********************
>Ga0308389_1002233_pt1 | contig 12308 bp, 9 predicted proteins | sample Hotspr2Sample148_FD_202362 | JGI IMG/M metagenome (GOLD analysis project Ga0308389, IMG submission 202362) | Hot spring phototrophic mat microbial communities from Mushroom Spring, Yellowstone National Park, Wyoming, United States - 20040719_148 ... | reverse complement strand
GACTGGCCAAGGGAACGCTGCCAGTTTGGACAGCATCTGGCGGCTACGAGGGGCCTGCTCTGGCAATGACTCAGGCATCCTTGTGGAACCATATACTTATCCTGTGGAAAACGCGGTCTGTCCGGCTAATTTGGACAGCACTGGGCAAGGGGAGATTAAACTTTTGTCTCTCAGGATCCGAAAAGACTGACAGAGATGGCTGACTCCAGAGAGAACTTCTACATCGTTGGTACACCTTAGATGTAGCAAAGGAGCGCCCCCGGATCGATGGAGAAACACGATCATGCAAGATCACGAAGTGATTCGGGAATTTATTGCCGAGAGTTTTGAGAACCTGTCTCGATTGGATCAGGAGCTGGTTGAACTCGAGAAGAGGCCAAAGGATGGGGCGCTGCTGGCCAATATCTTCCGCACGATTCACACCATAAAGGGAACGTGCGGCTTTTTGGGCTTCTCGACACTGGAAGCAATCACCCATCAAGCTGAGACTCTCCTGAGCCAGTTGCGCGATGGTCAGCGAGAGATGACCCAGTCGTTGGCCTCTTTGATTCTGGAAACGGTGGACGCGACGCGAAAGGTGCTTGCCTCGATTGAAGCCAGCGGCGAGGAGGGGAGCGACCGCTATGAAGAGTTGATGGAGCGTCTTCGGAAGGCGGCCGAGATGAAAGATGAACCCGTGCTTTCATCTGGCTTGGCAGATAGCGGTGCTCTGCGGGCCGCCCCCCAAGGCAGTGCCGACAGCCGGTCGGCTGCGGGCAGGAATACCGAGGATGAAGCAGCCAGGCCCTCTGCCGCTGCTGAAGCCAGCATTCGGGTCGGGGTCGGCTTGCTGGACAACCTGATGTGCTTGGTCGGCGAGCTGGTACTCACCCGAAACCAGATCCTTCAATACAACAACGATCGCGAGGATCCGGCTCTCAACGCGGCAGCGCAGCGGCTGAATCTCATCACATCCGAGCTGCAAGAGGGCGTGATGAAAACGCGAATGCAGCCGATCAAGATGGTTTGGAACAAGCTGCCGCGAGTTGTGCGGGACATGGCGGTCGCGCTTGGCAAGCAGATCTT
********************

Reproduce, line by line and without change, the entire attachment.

>Ga0308389_1002233_pt1 | contig 12308 bp, 9 predicted proteins | sample Hotspr2Sample148_FD_202362 | JGI IMG/M metagenome (GOLD analysis project Ga0308389, IMG submission 202362) | Hot spring phototrophic mat microbial communities from Mushroom Spring, Yellowstone National Park, Wyoming, United States - 20040719_148 ... | reverse complement strand
GACTGGCCAAGGGAACGCTGCCAGTTTGGACAGCATCTGGCGGCTACGAGGGGCCTGCTCTGGCAATGACTCAGGCATCCTTGTGGAACCATATACTTATCCTGTGGAAAACGCGGTCTGTCCGGCTAATTTGGACAGCACTGGGCAAGGGGAGATTAAACTTTTGTCTCTCAGGATCCGAAAAGACTGACAGAGATGGCTGACTCCAGAGAGAACTTCTACATCGTTGGTACACCTTAGATGTAGCAAAGGAGCGCCCCCGGATCGATGGAGAAACACGATCATGCAAGATCACGAAGTGATTCGGGAATTTATTGCCGAGAGTTTTGAGAACCTGTCTCGATTGGATCAGGAGCTGGTTGAACTCGAGAAGAGGCCAAAGGATGGGGCGCTGCTGGCCAATATCTTCCGCACGATTCACACCATAAAGGGAACGTGCGGCTTTTTGGGCTTCTCGACACTGGAAGCAATCACCCATCAAGCTGAGACTCTCCTGAGCCAGTTGCGCGATGGTCAGCGAGAGATGACCCAGTCGTTGGCCTCTTTGATTCTGGAAACGGTGGACGCGACGCGAAAGGTGCTTGCCTCGATTGAAGCCAGCGGCGAGGAGGGGAGCGACCGCTATGAAGAGTTGATGGAGCGTCTTCGGAAGGCGGCCGAGATGAAAGATGAACCCGTGCTTTCATCTGGCTTGGCAGATAGCGGTGCTCTGCGGGCCGCCCCCCAAGGCAGTGCCGACAGCCGGTCGGCTGCGGGCAGGAATACCGAGGATGAAGCAGCCAGGCCCTCTGCCGCTGCTGAAGCCAGCATTCGGGTCGGGGTCGGCTTGCTGGACAACCTGATGTGCTTGGTCGGCGAGCTGGTACTCACCCGAAACCAGATCCTTCAATACAACAACGATCGCGAGGATCCGGCTCTCAACGCGGCAGCGCAGCGGCTGAATCTCATCACATCCGAGCTGCAAGAGGGCGTGATGAAAACGCGAATGCAGCCGATCAAGATGGTTTGGAACAAGCTGCCGCGAGTTGTGCGGGACATGGCGGTCGCGCTTGGCAAGCAGATCTT